Dog Legging It: Dog Friendly Golf Courses in the UK

Rusty and Grace on the fairway

Golf is a good walk spoiled” – H S Scrivener

If aliens saw us walking our dogs and picking up their poop, who would they think is in charge? ” – Anonymous

Why would one want to spoil a walk further by having to cater to a barking, fouling, rampaging mutt? along for the round?

  • TIME – One of the biggest obstacles to golf is time commitment. Absconding from home for 4 hours often doesn’t ingratiate you to the rest of the family. If it means that you can’t help with the dog walking that day, then you are being even more delinquent. A decent dog walk takes an hour for most medium to large breeds. Instead of shirking this chore on golf days, you can actually give Fido a bonus walk. If the family pressures you about another morning on the greens, you have a family ally where you can plead “But Fido loves it so much!”
  • COMPANIONSHIP – We love our dogs. Especially when we are away at work and other commitments, spending time with them outdoors and in the sunshine is one of the very reasons we have them in the first place.
  • DOG CARE – It’s not nice leaving dogs alone in the house for extended periods of time. They have to cross their legs increasingly tighter, get hungrier past dinnertime and tempted into mischief. When we bring our dogs, we can travel further and stay longer (eg. for a drink, dinner, overnight) if we don’t have to worry about the dogs cooped up all day.
  • RETRIEVAL – Many dogs can and have been trained to locate balls in the rough. This saves the golfer time and lost balls. It also speeds the play to everyone’s benefit (searching for lost balls is one of the biggest causes of slow play).

There are about 2,630 golf courses in the UK (according to Wikipedia), but so far I’ve only uncovered just under a hundred that welcome dogs. I suspect there a quite a number that I haven’t ferreted out, but judging on my initial investigation it looks like the total proportion is about a few percent of the total. It does vary by region. Scotland, Cornwall and the Home Counties seem to have a higher proportion (one golf pro friend reckoned as many as 70% of Scottish courses are dog-friendly), but there are virtually none in Ireland.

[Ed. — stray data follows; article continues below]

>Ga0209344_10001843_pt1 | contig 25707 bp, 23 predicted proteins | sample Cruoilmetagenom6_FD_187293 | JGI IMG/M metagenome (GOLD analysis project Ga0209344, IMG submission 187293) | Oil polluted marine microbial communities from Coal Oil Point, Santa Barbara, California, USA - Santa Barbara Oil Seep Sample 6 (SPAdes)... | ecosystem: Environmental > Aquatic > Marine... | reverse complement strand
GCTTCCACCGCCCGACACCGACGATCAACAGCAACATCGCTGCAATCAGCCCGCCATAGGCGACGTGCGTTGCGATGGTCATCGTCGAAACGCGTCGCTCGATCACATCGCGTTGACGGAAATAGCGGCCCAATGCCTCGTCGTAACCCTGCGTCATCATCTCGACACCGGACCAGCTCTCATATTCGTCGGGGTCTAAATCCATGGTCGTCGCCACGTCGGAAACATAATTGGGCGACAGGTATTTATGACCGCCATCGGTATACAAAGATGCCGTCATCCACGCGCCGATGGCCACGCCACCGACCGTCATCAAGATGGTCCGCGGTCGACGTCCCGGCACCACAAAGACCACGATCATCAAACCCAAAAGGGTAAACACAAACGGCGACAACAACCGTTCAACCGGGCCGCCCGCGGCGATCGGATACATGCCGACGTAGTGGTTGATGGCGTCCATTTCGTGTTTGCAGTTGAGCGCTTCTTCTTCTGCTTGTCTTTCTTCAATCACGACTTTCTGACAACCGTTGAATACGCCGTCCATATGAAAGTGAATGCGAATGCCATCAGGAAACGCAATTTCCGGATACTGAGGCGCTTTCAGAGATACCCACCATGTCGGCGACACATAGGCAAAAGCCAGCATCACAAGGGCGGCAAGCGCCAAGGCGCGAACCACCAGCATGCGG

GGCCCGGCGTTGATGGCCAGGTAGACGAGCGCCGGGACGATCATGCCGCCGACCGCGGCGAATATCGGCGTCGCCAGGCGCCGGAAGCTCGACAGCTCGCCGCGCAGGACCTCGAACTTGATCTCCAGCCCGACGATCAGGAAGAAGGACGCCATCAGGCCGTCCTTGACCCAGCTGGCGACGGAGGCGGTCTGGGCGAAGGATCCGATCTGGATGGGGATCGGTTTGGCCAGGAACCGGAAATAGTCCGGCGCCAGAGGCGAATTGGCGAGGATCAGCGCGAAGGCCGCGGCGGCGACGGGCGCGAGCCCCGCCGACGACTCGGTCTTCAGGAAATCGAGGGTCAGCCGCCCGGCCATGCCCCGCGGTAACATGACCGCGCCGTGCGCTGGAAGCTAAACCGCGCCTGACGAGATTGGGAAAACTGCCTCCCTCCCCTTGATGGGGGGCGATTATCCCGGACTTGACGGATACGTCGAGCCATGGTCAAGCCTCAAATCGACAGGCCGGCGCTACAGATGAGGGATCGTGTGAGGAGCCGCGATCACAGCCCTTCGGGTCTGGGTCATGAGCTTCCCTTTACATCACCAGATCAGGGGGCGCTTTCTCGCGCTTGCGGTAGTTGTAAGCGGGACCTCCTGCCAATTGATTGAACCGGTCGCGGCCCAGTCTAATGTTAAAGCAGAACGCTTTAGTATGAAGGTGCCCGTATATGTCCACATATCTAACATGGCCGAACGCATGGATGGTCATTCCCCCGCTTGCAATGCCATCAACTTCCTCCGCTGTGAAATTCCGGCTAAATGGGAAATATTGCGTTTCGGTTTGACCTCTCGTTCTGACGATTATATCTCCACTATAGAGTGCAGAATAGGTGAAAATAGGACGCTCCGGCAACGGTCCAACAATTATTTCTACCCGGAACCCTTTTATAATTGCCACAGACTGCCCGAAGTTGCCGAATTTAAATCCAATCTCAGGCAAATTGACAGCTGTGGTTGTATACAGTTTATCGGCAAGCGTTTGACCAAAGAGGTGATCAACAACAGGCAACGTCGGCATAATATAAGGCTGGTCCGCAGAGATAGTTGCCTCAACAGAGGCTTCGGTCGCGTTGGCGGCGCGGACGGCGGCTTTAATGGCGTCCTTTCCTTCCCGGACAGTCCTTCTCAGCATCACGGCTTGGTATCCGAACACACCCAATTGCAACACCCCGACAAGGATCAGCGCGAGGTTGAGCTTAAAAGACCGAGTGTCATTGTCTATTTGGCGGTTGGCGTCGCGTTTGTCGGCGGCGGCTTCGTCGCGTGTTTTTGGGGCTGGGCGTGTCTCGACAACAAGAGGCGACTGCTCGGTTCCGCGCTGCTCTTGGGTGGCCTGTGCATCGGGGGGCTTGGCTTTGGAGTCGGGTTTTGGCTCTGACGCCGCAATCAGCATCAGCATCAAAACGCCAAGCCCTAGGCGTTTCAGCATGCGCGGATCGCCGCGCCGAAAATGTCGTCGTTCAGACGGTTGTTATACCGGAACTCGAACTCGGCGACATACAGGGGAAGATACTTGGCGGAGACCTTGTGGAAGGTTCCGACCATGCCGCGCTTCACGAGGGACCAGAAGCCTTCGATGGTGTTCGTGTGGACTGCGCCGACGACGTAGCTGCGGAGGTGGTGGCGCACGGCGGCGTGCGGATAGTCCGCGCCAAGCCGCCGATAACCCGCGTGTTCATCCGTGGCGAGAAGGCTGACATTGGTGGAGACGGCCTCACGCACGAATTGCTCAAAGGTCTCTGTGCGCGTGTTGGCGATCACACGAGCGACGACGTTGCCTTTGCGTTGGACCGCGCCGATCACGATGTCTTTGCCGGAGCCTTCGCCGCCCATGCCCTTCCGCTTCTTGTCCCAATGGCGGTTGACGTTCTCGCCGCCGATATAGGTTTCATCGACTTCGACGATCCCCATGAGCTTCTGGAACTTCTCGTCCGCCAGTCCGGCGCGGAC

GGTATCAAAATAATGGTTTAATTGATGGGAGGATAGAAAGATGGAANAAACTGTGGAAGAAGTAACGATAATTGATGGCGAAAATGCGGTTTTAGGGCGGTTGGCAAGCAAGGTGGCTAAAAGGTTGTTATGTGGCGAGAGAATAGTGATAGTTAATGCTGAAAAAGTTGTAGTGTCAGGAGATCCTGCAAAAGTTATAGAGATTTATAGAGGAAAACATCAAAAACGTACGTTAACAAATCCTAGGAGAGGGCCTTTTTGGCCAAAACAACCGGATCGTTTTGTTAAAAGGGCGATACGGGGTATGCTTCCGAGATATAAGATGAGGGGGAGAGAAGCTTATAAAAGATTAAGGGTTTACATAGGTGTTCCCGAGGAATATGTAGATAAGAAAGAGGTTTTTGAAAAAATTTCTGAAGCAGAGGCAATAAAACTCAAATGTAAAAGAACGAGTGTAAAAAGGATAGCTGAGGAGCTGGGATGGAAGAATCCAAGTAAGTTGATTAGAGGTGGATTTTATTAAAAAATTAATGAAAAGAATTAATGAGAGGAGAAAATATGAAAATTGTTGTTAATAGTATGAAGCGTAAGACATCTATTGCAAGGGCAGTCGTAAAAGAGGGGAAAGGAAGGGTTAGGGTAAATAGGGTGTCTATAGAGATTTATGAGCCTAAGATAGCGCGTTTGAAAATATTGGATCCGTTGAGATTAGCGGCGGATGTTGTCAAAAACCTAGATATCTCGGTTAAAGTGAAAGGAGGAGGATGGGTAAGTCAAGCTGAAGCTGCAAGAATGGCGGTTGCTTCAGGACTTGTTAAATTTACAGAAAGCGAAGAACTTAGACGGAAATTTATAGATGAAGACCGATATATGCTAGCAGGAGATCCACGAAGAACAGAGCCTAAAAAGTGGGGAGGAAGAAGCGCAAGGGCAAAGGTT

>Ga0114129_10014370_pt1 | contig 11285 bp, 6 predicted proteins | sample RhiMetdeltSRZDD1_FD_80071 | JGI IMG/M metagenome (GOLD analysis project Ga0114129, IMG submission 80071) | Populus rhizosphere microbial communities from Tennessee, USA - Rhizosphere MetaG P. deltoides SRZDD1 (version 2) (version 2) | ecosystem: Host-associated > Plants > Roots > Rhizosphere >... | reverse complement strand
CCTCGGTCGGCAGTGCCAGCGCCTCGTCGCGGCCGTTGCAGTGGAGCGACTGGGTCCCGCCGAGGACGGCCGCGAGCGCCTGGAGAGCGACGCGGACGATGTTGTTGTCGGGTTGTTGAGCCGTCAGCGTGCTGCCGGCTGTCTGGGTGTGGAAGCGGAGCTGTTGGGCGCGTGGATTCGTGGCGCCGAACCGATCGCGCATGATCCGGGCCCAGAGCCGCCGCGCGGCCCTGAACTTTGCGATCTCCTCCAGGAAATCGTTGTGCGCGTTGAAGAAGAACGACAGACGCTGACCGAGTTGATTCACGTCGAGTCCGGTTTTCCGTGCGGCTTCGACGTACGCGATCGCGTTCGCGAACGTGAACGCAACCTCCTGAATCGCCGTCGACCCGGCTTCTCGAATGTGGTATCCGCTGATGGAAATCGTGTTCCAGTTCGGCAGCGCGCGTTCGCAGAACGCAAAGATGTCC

Not everyone will be thrilled by the inclusion of your pooch in your group. It’s not just fussy conventionalists who don’t like any innovation or change, but many people with very legitimate concerns…

  • FEAR – More people than you would think have a downright phobia of dogs. Even the smaller “cute” ones.
  • ALLERGY – Many people are allergic to dogs and a links encounter could stir a sneezing attack or rash that they would certainly not appreciate during their round.
  • RELIGION – For Muslims, dogs are “unclean” which means if they come into contact with them, they have to go through a rather tedious and inconvenient cleansing.

Nonetheless, a wide range of golf clubs from public courses to the finest in the world embrace dogs with open arms. Sunningdale claims to be the “most dog friendly golf club in the UK” (see video link below). One course, Goodwood, has gone so far as to create a special membership, the “Kennels Dog Membership” just for dogs, with the proceeds going Battersea Dog Home. And the New Zealand Golf Club (in Surrey, not the South Pacific) tells me that “dogs are ‘mandatory’” with only a touch of kidding around (they go on to add “if you don’t have a dog, there are members who will be happy to rent you theirs for the day.”)